Healthcare: Compassion for a broken world

By Amy Bareham Chapman |

Photo by Hanna Morris from Unsplash.

Scripture tells us that humanity and divinity comingled in the body of Jesus. The Word became flesh, with hands to hold and hands that heal. The Word became flesh, with eyes to see and eyes that discern. Throughout the Gospels, we read of Jesus meeting both physical and spiritual needs with great intentionality; he sets the ultimate example for holistic care.

The outward expression of faith through acts of service is reflected in the ministries of SIM workers across the globe. In fact, one of SIM’s core values is to show compassion to our broken world “by alleviating suffering, fostering development and effecting change in society.”

Of course, there are myriad ways to share Christ’s love practically. But for two Faithful Witness mission workers relocating to Central Africa, healthcare is the avenue for discipleship. They are both nurses from Australia, and they yearn to bring quality medical treatment to rural communities with little to no Christian witness.

Melissa is currently studying French and waiting for COVID-19 to abate before moving to her new home country. She’s served in Africa before, working in a well-established SIM clinic in South Sudan. During that assignment, she had the opportunity to help locals and refugees from nearby camps. She shared that people would walk great distances to visit the outpatient clinic – even passing a series of free clinics to get to the SIM facility where they would have to pay – simply because the Christian practice was known to offer such good care. Melissa’s role was to triage, diagnose, treat, and prescribe medication.

She remembers one especially moving encounter: “We had relatively consistent solar power, and we had a fridge, which meant we were the only clinic in the area that provided rabies vaccines. Anyone who was bitten by a dog was usually referred to us, which meant that a number of the refugees would come to us.

“I remember giving the rabies vaccine to this boy who came with his grandfather. There are three to four doses given about a week apart. So they would have been told about SIM’s audio gospel storytellers on their first visit. When the boy came back for his next dose, he asked me for one. It was just really cool to see how something as simple as a rabies vaccine could open the door to people who’ve been closed off to the gospel, who’ve been in really remote areas and had hard lives due to war, conflict, and everything else.”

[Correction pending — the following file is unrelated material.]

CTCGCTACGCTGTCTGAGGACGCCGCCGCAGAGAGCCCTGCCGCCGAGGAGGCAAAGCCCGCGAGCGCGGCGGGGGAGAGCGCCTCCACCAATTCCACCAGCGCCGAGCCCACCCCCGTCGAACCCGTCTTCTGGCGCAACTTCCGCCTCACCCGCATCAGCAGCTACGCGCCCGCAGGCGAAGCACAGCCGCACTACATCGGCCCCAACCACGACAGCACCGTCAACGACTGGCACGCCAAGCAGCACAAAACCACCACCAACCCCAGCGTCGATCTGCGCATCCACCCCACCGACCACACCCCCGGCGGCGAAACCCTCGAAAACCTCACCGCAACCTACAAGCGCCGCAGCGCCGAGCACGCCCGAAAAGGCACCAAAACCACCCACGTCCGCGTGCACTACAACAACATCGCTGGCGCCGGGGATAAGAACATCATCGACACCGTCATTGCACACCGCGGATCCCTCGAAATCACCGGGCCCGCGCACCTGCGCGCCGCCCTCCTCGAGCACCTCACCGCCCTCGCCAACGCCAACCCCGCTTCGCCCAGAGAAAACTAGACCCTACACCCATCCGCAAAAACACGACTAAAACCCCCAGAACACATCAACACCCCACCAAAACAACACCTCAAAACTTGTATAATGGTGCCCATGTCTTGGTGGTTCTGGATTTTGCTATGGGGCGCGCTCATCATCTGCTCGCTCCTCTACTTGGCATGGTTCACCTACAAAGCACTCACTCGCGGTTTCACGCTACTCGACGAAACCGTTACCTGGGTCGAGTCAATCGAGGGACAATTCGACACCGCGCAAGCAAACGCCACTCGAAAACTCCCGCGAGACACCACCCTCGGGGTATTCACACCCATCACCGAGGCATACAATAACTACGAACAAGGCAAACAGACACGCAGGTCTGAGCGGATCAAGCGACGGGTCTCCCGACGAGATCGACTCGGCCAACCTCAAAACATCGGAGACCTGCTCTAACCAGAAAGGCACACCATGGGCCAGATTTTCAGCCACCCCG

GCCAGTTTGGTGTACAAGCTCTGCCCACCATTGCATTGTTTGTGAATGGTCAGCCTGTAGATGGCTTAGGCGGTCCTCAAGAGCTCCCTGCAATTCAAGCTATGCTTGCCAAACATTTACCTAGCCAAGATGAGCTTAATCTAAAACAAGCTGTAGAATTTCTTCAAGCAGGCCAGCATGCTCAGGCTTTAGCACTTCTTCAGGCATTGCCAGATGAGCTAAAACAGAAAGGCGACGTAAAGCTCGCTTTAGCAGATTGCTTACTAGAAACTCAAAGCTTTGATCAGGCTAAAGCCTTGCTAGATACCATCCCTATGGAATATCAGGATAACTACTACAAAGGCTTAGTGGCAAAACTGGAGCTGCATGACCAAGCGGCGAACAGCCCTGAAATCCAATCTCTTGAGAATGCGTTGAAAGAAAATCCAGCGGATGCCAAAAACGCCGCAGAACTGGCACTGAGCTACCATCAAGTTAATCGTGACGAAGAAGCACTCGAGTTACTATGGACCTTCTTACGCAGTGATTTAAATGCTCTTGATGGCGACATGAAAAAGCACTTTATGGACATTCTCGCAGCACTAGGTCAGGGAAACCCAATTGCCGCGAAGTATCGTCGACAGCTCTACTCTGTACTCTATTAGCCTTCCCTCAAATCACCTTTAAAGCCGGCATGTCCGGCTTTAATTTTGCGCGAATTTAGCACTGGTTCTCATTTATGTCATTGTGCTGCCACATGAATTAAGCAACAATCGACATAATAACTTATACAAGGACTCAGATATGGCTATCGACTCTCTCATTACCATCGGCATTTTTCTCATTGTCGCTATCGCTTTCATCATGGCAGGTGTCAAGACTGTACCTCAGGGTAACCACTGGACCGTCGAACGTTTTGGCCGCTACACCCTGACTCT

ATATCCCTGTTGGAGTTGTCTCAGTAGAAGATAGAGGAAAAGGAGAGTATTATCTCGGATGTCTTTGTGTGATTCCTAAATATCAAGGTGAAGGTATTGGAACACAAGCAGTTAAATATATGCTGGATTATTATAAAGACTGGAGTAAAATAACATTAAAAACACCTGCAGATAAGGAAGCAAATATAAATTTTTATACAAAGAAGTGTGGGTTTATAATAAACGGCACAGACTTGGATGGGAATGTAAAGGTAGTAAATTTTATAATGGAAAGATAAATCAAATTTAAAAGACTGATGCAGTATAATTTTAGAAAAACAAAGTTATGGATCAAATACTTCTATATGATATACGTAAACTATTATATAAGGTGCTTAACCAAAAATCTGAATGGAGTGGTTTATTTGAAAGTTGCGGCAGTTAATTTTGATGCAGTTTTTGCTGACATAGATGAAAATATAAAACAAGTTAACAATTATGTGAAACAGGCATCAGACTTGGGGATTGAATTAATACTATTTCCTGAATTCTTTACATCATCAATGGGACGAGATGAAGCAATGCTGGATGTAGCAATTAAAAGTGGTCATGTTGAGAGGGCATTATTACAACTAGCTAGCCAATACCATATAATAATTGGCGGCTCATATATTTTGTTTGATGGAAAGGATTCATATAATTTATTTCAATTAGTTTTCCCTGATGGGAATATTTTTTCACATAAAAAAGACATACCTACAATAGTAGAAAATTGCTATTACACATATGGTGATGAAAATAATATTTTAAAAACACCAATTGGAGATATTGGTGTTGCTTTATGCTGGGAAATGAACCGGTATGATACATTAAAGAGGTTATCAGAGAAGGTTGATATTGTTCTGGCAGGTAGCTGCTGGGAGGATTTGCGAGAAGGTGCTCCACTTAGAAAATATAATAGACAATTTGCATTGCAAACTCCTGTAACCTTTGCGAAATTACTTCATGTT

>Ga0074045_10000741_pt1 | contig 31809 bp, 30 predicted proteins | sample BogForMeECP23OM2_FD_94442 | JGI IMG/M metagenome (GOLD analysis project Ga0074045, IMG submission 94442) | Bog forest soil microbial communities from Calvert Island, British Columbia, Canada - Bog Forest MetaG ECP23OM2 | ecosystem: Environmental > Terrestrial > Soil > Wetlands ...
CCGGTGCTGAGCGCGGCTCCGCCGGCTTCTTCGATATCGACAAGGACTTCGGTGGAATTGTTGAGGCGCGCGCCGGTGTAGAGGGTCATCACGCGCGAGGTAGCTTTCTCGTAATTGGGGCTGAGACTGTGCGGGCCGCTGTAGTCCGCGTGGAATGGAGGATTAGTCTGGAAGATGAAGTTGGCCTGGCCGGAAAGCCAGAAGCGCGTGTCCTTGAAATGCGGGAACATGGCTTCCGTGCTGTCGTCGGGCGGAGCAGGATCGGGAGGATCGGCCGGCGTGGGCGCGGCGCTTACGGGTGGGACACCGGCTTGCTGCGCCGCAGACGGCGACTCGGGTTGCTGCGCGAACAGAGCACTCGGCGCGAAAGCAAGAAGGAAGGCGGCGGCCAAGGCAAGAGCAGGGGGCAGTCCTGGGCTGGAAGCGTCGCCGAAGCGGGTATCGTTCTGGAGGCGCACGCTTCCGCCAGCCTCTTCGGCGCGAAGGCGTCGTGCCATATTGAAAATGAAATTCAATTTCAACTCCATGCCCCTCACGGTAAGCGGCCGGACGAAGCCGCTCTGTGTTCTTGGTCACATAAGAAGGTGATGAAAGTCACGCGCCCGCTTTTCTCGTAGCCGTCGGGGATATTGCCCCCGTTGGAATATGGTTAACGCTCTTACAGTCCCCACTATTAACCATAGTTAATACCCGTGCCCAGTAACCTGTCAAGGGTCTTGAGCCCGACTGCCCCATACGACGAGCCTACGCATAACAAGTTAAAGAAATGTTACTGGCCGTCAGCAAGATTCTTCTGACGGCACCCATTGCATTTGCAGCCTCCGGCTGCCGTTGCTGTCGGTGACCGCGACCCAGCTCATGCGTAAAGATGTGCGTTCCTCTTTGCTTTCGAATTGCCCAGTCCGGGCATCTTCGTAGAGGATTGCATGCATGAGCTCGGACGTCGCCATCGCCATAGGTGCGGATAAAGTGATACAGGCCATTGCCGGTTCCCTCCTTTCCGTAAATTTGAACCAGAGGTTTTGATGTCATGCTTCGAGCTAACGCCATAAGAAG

From Lazarus to Jairus’ daughter, from the woman with a bleeding problem to the blind man: no ailment is beyond God’s reach. Jesus delights in using those who make themselves available – not to make spectacles of us, but because he creates receptacles for God’s glory.

To this end, Kirri is tentatively planning to leave her native Australia later this year. She’s excited to implement her medical training in a new setting and is spurred on by James 2:

What good is it, my brothers and sisters, if someone claims to have faith but has no deeds? Can such faith save them? Suppose a brother or a sister is without clothes and daily food. 16 If one of you says to them, “Go in peace; keep warm and well fed,” but does nothing about their physical needs, what good is it? In the same way, faith by itself, if it is not accompanied by action, is dead (14-17, ESV).

Kirri describes this passage as “a key reason” she was drawn to Faithful Witness, sharing that the SIM initiative, “expresses God’s heart for people…in a way that doesn’t neglect people’s physical needs but seeks to love people holistically. Because James tells us that being truly faithful means loving not only with words but in deeds.”

She goes on to share: “Unfortunately, sometimes we can fail to get the balance right and end up focusing on caring for people mostly physically or just spiritually, to the neglect of the other. So I love Faithful Witness’ aim of making Jesus known to least-reached communities through a whole life of witness – by developing relationships in which we can verbally share our faith and walk the long road of discipleship together…but also by using the team’s skills to serve the community practically.”

Kirri completed a short-term assignment at a missions hospital in West Africa, where she was moved by the “vast disparity in resources and access to health care that people had” as compared to similar settings in Australia. She says the huge need for preventative health care was undeniable. It was also heartbreaking, as many young children were dying from preventable causes.

Mitigating trauma of this nature is on Melissa’s mind, too. She’s studied the work of a doctor who researches Bilharzia, a parasitic snail that’s found in contaminated water. In other parts of Africa, the doctor has found the treatment of Bilharzia to be a useful point of connection with nonbelievers. Perhaps because the disease, when neglected, can cause long-term damage. Patients are grateful for the outreach and relieved to be diagnosed. Melissa is interested in finding similar preventative care outlets in her future home and feels community health services could make a significant impact.

The ministry of Melissa and Kirri supports the notion that there are limitless ways to reflect the love of a limitless God. They are equipped with training and anointed with a calling. In their desire to live and work among least-reached people groups, it seems they are a tangible reminder of Jehova Rapha: the God who heals.

Pray for:

• retention and understanding as both women continue their language studies.

• God to reveal his purpose as Kirri and Melissa navigate delays due to COVID-19.

• the team that Kirri and Melissa will eventually join – that their community will be receptive to relationships and God’s love.

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